The Food and Drug Administration gave preliminary approval to a second drug for a form of muscular dystrophy, a surprise decision after the medication — Vyondys 53 — was rejected just four months ago over concerns about the infections and kidney injury in animal studies.
The drug is for a specific type of muscular dystrophy that affects about 8% of boys with Duchenne’s. The drug will cost $300,000 per year for the typical patient — a child weighing 44 pounds, the company said. Sarepta Therapeutics said the FDA reversed its decision after it resubmitted its application. Preliminary results showed the drug boosts a protein that aids the growth of muscle fibers. But the drug has not been shown to improve mobility or health. The FDA is requiring followup studies.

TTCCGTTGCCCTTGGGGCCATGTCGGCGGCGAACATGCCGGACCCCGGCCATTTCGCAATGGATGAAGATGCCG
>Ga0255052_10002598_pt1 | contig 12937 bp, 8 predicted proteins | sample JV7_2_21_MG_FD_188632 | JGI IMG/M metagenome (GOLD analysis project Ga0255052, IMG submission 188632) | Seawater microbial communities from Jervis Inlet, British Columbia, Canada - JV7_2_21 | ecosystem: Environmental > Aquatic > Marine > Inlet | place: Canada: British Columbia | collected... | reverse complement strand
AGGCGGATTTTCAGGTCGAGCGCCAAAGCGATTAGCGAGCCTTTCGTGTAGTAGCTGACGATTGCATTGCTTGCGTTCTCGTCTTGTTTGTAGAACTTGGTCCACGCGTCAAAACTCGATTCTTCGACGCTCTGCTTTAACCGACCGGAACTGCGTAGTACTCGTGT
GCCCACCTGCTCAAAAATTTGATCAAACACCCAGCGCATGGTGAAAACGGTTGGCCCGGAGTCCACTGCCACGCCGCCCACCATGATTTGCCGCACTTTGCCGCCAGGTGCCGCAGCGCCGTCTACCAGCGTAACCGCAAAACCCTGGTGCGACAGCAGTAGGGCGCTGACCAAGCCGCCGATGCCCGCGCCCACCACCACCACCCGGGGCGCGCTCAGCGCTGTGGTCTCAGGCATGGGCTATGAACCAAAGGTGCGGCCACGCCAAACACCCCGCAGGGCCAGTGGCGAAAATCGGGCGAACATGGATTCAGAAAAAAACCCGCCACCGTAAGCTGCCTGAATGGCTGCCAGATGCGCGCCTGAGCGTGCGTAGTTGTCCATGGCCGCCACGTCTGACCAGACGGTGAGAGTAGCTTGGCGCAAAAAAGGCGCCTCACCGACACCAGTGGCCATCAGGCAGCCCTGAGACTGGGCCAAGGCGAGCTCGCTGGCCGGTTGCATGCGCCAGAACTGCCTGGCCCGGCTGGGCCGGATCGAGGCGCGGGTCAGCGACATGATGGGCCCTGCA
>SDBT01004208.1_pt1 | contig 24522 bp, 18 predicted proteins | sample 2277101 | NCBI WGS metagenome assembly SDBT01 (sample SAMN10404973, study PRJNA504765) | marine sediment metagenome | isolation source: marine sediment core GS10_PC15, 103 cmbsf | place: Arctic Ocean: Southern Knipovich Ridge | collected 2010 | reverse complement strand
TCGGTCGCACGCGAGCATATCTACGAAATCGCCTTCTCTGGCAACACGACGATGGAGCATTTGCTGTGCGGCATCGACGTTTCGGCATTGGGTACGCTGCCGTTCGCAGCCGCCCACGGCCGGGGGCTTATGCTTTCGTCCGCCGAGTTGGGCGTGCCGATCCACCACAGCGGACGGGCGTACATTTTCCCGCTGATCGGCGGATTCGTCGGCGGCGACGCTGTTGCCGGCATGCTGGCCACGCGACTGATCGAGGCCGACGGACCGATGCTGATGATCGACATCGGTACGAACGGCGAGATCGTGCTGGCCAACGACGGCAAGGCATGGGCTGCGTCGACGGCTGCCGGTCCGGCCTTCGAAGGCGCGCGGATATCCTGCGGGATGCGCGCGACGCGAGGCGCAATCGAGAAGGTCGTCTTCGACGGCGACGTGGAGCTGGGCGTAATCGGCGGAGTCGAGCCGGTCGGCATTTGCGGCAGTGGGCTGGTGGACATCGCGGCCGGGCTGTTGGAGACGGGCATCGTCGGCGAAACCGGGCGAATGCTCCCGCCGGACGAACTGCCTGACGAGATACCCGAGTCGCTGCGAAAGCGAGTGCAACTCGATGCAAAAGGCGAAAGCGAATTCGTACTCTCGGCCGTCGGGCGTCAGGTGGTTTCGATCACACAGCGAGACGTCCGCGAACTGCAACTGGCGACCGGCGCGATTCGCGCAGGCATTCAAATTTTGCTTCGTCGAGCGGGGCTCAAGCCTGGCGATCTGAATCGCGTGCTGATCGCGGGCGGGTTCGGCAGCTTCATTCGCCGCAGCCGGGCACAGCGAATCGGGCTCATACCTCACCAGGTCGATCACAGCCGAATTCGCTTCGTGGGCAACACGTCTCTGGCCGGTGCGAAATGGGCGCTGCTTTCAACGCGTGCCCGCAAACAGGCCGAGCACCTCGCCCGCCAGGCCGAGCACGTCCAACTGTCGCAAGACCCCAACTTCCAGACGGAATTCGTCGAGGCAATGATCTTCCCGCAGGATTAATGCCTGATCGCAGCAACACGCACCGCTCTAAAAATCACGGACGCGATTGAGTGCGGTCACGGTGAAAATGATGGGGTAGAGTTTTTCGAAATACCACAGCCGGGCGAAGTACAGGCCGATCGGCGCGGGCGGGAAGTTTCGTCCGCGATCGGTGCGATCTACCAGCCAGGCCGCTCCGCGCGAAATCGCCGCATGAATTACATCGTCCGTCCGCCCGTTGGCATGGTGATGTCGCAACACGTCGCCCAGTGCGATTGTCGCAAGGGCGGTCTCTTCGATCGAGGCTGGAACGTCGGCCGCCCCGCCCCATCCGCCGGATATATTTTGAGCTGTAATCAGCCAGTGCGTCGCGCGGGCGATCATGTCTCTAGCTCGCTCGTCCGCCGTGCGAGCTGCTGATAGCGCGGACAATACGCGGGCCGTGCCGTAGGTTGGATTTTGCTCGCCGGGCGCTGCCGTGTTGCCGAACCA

C-section not tied to obesity in children
Some reports have suggested that women who give birth by cesarean section are more likely to have obese children. But a large new study found no link between the method of birth and obesity.
Swedish researchers tracked medical records of 97,291 men born between 1982 and 1987. An initial assessment found that there was a 4.9% rate of obesity for vaginal delivery, compared with 5.5% for elective C-section and 5.6% for nonelective C-section. But women who delivered by C-section were on average older, with a higher body mass index. They also tended to smoke more, were more likely to have pre-pregnancy diabetes and high blood pressure. When the researchers controlled for these and other factors, they found no link between mode of birth and obesity at age 18.